Saturday, April 16, 2011

N is for Appendix N

I've already done a list of my desert island works of fantasy and science-fiction, but for today's installment of the A to Z Challenge, I thought I'd zoom in on the works of genre fiction that unambiguously influenced the games that I have played.

Risus Monkey's Appendix N (in rough order of game appearance)
  • The Hobbit and The Lord of the Rings by J.R.R. Tolkien: I discovered Tolken and D&D at about the same time and the two will always remain linked in my mind. Additionally, my first stint as Game Master was done using MERP with a campaign set in Rhovanion. Much later, I ran a Risus one-shot set near Bree.
  • On Her Majesty's Secret Service by Ian Fleming: I confess that this is the only Bond book that I have ever read (by Fleming), but we did play a lot of James Bond RPG when I was in high-school. It makes the list almost by default.
  • Swords and Deviltry, Swords Against Death, Swords in the Mist, Swords Against Wizardry,  The Swords of Lankhmar, Swords and Ice Magic, and The Knight and Knave of Swords by Fritz Leiber: Perhaps my single greatest literary influence, I ran a very successful Rolemaster Lankhmar campaign and then continued as a player in a sequel campaign using Gurps. After an unsuccessful attempt to start another Lankhmar game in college, I would later borrow the entire city as a recurring location in the Dreamlands of my Velvet Edge modern fantasy game. Just about a year ago, I had a blast collaborating in a play-by-post game of Risus Lankhmar using the Mythic GME.
  • Elric of Melniboné, The Sailor on the Seas of Fate, The Weird of the White Wolf, The Sleeping Sorceress, The Bane of the Black Sword, and Stormbringer by Michael Moorcock: I discovered the stories of Elric shortly after I discovered Tolkien and I am certain that there was a lot of subconscious influence on my gaming. The first direct influence occurred in the 90's when I opted to play a semi-redeemed sorceress from Pan Tang in a friend's dimension-hopping campaign. I think I did it just to play with demon-based sorcery but the character became more interesting for her strong personality. To this day, she remains one of my favorite characters.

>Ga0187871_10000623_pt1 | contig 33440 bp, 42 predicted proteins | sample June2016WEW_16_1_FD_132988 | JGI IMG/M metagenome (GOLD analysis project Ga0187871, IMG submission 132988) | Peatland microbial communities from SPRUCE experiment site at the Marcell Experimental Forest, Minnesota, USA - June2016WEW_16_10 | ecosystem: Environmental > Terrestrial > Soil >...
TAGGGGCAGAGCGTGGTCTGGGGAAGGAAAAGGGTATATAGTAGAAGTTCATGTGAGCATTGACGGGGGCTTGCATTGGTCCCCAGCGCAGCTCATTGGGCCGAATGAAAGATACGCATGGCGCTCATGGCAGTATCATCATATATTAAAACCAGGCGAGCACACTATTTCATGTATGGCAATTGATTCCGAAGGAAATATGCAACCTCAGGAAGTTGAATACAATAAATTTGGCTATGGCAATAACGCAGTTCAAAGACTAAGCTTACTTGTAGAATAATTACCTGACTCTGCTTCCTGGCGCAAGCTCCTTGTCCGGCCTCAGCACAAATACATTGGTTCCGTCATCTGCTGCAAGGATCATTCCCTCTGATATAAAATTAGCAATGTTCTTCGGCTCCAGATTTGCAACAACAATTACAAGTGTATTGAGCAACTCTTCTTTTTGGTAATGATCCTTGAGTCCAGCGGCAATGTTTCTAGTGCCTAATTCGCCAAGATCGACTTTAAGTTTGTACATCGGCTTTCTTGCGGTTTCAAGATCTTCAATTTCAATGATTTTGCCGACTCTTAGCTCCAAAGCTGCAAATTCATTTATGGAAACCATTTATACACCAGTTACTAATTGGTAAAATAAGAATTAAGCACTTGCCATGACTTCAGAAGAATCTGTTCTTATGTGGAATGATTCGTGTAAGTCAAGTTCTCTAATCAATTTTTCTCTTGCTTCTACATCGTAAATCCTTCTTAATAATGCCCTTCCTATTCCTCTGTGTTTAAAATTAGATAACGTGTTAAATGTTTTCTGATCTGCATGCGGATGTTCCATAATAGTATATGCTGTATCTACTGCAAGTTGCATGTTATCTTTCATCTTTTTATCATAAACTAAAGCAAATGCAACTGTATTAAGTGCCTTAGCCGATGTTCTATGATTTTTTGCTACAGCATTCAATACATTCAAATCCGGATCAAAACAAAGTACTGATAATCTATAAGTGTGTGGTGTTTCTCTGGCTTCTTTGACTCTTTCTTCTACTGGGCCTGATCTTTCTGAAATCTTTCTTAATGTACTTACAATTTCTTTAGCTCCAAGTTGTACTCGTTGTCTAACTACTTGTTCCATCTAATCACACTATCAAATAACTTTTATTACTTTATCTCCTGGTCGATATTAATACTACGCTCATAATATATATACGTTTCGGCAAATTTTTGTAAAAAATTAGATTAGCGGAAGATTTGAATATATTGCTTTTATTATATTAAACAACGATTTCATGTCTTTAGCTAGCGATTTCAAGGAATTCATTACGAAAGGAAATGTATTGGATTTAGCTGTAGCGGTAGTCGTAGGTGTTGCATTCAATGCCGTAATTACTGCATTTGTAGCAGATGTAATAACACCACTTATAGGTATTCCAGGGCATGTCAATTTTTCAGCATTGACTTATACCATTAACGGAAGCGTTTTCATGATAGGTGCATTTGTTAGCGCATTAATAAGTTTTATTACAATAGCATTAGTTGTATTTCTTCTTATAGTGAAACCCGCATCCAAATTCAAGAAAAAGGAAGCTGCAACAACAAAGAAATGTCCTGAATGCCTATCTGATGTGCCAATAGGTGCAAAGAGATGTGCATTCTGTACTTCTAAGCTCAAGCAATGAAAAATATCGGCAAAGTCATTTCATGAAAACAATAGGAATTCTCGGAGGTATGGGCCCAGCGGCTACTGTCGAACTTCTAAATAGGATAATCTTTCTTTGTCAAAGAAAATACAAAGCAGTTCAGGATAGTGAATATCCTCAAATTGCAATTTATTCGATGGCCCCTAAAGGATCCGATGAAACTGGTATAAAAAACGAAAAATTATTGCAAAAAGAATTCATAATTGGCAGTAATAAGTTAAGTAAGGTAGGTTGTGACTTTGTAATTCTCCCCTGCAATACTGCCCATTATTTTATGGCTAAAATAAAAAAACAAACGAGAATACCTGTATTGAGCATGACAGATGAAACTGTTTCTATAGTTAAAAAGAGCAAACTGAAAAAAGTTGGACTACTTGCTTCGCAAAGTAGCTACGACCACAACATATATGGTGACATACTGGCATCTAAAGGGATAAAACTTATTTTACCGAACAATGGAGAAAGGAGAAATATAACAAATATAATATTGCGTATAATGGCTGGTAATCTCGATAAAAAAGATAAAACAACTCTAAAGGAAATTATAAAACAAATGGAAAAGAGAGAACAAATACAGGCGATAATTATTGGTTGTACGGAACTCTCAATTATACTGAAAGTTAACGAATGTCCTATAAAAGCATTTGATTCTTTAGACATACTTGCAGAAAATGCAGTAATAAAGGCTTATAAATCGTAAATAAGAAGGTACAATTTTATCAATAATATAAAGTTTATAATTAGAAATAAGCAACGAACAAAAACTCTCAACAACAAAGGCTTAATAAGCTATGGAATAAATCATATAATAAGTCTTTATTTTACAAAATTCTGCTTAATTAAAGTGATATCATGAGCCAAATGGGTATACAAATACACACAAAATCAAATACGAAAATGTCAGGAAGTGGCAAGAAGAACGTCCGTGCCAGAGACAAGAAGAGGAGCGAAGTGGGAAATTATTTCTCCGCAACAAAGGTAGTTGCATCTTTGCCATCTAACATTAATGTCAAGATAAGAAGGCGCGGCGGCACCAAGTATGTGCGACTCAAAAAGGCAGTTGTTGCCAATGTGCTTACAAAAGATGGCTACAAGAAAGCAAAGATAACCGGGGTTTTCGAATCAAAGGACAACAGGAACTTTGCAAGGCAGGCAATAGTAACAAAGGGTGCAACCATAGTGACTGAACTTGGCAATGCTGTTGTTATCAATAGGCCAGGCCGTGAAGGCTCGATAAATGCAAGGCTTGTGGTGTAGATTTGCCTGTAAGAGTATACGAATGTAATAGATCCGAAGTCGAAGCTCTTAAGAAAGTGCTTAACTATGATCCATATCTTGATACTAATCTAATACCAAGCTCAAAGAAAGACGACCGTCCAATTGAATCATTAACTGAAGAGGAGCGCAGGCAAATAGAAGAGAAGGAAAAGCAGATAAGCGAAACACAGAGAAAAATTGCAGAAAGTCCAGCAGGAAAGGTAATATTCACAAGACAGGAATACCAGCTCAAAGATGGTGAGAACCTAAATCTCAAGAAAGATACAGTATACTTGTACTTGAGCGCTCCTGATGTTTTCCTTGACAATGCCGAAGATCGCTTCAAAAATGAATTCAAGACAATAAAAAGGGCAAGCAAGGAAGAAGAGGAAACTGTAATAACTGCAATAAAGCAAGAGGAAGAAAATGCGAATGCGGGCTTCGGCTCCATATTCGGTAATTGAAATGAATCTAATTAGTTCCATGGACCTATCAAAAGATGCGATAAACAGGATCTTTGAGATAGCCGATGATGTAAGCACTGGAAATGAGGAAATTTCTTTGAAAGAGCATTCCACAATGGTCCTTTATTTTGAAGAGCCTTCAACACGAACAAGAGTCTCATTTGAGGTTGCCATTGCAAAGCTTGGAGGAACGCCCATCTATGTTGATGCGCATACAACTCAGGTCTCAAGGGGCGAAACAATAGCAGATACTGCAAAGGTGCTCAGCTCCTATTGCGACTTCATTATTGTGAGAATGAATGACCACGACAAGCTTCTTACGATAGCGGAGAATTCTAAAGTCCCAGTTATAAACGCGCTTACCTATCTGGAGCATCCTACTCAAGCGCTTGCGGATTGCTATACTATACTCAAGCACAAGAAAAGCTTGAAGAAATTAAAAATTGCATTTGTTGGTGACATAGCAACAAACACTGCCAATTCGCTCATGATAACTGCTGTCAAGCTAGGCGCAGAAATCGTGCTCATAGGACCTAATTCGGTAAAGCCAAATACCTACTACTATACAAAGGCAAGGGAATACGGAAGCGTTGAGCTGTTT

• Elfquest by Wendy and Richard Pini: I was never hugely into the comics but I do remember incorporating the Pini look for elves into one of my campaign worlds. Some of that influence survived into recent games.
  • The Dream-Quest of Unknown Kadath, The Case of Charles Dexter Ward, and no doubt many other stories by H.P. Lovecraft: It practically goes without saying that Lovecraft has bled into my games. Even in my current dimension-hopping game, the Necronomicon is practically an NPC and a whole world was destroyed by Mythos entities. But Lovecraft's Dream Cycle has had the most profound influence on my games, pretty much starting me on the whole idea of linking fantasy worlds through a shared Dreamlands. I pretty much lifted the plot of The Case of Charles Dexter Ward wholesale for an episode of Slaying Solomon. I also briefly ran a 1920's game set in New York that used a lot of Lovecraft.
  • To Your Scattered Bodies Go, The Fabulous Riverboat, and The Dark Design by Philip José Farmer: I remember reading these books after I purchased Gurps Riverworld (I was a Gurps completist at the time) and I really enjoyed the series. Too bad I never found the final books in the series. I ran a successful mini-campaign in Riverworld and later sent a team of extra-dimensional trouble-shooters there after killing them with a nuclear weapon. That was one of the coolest adventure setups that I ever pulled off.